Leprosy in bible times was the most feared and most despised disease. It was a dreadful bacterial disease which slowly rotted the flesh, disfigured a person and eventually killed them. The only defence against its spread was quarantine. So those with leprosy were forced to live in total isolation from all others except fellow sufferers.

To have leprosy was to be defiled or considered despicably dirty and totally unwanted. It was a situation of great shame and total hopelessness, cut off from all normal relationship, including relationship with God through temple worship.

At one stage Jesus is confronted by a man in the advanced stages of leprosy- his whole body was covered with sores, perhaps even stinking sores as they often became infected.

This poor bloke recognised in Jesus the opportunity to have his greatest need addressed – the need to be made clean; the need to have his shame removed; the need to be put back in a relationship where once again he was valued and honoured as the person he was.

His fear was that Jesus would not be interested in him. But no doubt to the amazement of this man and the whole crowd, Jesus did both the unthinkable and the impossible: He touched the man and said, “I am willing, be clean”.

The man was physically healed, but once again the miracle points to the more important truth that he was made clean.

Jesus had given him the first physical contact he had with another human being in years – a touch that was full of tenderness and compassion and restoration.

Jesus identified with him – in his loneliness; in his shame; in his desire for relationship; in his need to have things put right so that he could be what he was created to be instead of a hideous caricature; in opening the way for him to be restored to a position of honour and value in his household and in his world in general.

That Jesus sent him to the priest, who was like a health inspector, was simply to put the man’s restoration beyond question. It was backed by the highest religious authorities.

What a wonderful picture of King Jesus at work gathering his people – people without hope; people who beyond the power of religion and society to help let alone restore.

From there Luke takes us immediately to a similar incident, where Jesus appears to be getting on with teaching the Kingdom, and verse 17, the phrase: “The power of the Lord was present for him to heal the sick” suggests that Jesus had already healed some people before the eyes of the top Jewish religious leaders.

Anyway, some blokes went to a lot of trouble to get their friend, who had been paralysed for life – most probably a quadriplegic – up close to Jesus.

Again Luke wants us to understand that neither the paralysed men nor his friends had any doubt that Jesus could heal his disease. The real question was whether Jesus would be interested in someone like him.

Jesus did interrupt his teaching, but perhaps anticipating that everyone looking would expect just another miracle of healing, the first thing he said to this man was not about sickness but about sin – Your sins are forgiven.

The Jewish religious leaders immediately reacted in their minds, Luke 5 : 22, hearing these words as utter blasphemy, a crime punishable by death. Now, if I am right about Luke 5 : 17, and Jesus had already been healing people, then this helps explain the Pharisees reaction and helps make the point Jesus wants to make.

It may have been that the Pharisees were happy enough with Jesus being a fancy miracle worker, but to claim that he had forgiven the man’s sin, was just outrageous blasphemy.

Jesus knowing what they were thinking asks them a question. Clearly the answer is that it is much easier just to say “your sins are forgiven’, because nobody can tell if it’s true or not.

But there is another layer of challenge in this question that we often miss. The Jews believed that illnesses such as paralysis were a result of sin, and that they would only be healed when the person’ sin was removed completely.

Therefore they would conclude that if the man remained paralysed, it was evidence his sins were not forgiven, and Jesus would be shown to be a blasphemer and deserving of death.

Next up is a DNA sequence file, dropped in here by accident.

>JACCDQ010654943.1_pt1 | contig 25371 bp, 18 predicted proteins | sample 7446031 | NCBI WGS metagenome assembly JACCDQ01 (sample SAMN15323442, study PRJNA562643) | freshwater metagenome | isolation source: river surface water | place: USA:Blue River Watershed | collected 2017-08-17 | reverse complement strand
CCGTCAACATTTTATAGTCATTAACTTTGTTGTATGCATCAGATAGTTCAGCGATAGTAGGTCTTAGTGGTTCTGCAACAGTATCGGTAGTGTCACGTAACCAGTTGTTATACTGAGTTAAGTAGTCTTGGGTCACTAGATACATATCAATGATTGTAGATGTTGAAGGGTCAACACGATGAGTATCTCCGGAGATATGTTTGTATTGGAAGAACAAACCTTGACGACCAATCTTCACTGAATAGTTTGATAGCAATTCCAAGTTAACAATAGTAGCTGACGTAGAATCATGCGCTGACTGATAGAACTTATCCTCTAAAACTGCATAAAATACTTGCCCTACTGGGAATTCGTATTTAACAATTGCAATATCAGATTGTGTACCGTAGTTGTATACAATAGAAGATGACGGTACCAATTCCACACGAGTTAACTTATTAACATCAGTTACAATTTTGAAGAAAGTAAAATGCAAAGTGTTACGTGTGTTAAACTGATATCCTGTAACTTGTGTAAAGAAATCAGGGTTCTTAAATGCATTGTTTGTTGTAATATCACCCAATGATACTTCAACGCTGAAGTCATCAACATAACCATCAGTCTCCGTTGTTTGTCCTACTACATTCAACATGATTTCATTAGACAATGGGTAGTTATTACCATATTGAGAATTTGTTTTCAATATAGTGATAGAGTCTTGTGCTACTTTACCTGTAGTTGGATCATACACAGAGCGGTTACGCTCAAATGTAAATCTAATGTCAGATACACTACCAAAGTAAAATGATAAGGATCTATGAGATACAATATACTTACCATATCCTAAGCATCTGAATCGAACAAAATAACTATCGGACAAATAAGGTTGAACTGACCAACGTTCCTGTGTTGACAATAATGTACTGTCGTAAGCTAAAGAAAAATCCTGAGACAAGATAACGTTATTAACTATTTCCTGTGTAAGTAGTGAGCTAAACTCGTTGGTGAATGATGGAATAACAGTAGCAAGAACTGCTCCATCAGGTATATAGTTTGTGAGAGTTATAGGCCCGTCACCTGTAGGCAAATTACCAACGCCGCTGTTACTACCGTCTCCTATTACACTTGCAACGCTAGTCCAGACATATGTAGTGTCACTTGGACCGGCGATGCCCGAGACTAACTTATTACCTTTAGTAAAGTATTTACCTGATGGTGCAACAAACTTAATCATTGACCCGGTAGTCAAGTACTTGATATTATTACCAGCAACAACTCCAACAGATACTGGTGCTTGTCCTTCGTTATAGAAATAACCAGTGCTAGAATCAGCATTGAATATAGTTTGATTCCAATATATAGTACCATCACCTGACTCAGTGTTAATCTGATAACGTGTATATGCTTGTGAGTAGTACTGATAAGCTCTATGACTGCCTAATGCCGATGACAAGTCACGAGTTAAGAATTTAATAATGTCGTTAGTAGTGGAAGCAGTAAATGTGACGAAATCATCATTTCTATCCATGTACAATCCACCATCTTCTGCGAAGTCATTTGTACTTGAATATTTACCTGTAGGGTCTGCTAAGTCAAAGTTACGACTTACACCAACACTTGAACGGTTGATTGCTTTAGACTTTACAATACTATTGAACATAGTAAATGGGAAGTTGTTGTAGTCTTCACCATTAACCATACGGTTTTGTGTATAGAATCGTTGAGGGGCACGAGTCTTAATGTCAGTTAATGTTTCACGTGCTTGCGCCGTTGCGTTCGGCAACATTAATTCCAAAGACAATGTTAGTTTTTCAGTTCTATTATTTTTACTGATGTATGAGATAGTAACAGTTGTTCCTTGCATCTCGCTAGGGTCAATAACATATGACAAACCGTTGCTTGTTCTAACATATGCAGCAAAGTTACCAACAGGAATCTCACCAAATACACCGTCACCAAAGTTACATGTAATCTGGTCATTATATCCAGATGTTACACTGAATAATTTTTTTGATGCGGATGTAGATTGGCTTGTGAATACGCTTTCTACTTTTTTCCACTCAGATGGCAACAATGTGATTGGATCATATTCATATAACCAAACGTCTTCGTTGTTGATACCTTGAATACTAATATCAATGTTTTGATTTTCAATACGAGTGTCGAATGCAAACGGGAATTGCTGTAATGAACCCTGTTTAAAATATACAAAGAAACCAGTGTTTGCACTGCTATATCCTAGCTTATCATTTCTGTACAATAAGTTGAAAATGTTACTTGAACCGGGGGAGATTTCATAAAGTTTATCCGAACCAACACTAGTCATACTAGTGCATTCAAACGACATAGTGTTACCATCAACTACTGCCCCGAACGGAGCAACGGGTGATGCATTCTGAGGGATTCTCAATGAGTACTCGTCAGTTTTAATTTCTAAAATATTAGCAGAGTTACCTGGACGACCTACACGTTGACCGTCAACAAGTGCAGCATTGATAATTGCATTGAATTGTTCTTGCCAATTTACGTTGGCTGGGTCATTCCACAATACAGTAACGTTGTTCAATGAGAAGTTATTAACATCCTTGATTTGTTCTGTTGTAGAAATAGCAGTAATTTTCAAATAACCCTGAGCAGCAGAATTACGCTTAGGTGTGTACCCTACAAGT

Jesus then heals the man instantly and completely. So sudden and complete is the reversal that this man has full muscle tone, strength, and flexibility, after years of being a cripple, and he gets up and taking the stretcher that had been his bed for years, and went home praising God as he went.

So the point is made. Jesus has authority over sickness and disease. More importantly Jesus proved he has authority to forgive sin and restore this man to relationship with God, evidenced in his physical healing. Jesus proves to the Pharisees that not only is he a miracle worker, but he is God who forgives sin.

Once again we see that Christ’s kingdom is about people and the great King is compassionate towards and determined to gather those who are helpless and hopeless without him – paralysed by sin and in great need of a great reversal, a fresh start whereby they are freed to praise and serve the Lord as they were created to do.

Friends, by way of application can I just urge you to read and re-read these verses this afternoon and this week until you can see the Jesus Luke wants us to meet and see the beauty of his kingdom..

So much more could be said about these incidents and how they fit together to show us more of King Jesus and what his kingdom is like. It is a kingdom for people who are hopeless and helpless. It is a kingdom where honour is restored to those who are shamed; where relationship with God is re-connected because the problem of sin is removed completely.

How amazing is it that King Jesus is so concerned for his people and their plight. In the history of our world Kings have generally been interested in themselves. They expect their subjects to keep them in luxury while their people exist in poverty and need.

How amazing is it that King Jesus seeks out his people at their point of need and without regard for their shame and misery?

How amazing is it that King Jesus provides for his people in their greatest needs – forgiveness, a fresh start into new life. Sin and illness and disease leave God’s people in grotesque states – outcast, cut off from God and paralysed before him, unable to help themselves. But King Jesus reverses this grotesque world of sin and puts us back as we were meant to be – those made to serve and obey the Lord.

How amazing is it that King Jesus is there for his people identifying with them and that he gathers them to himself in new obedience and loyalty.

How confident are you that the same King jesus can gather you and keep you in spite of ongoing failings and sin?

How confident are you that king Jesus can easily, through the spoken gospel word of salvation gather your sin deformed, sin hardened, God dismissing, spiritually hopeless, hurting, broken desperate friends, family and workmates?

David Calderwood


Last Updated on Wednesday, 11 May 2011 17:36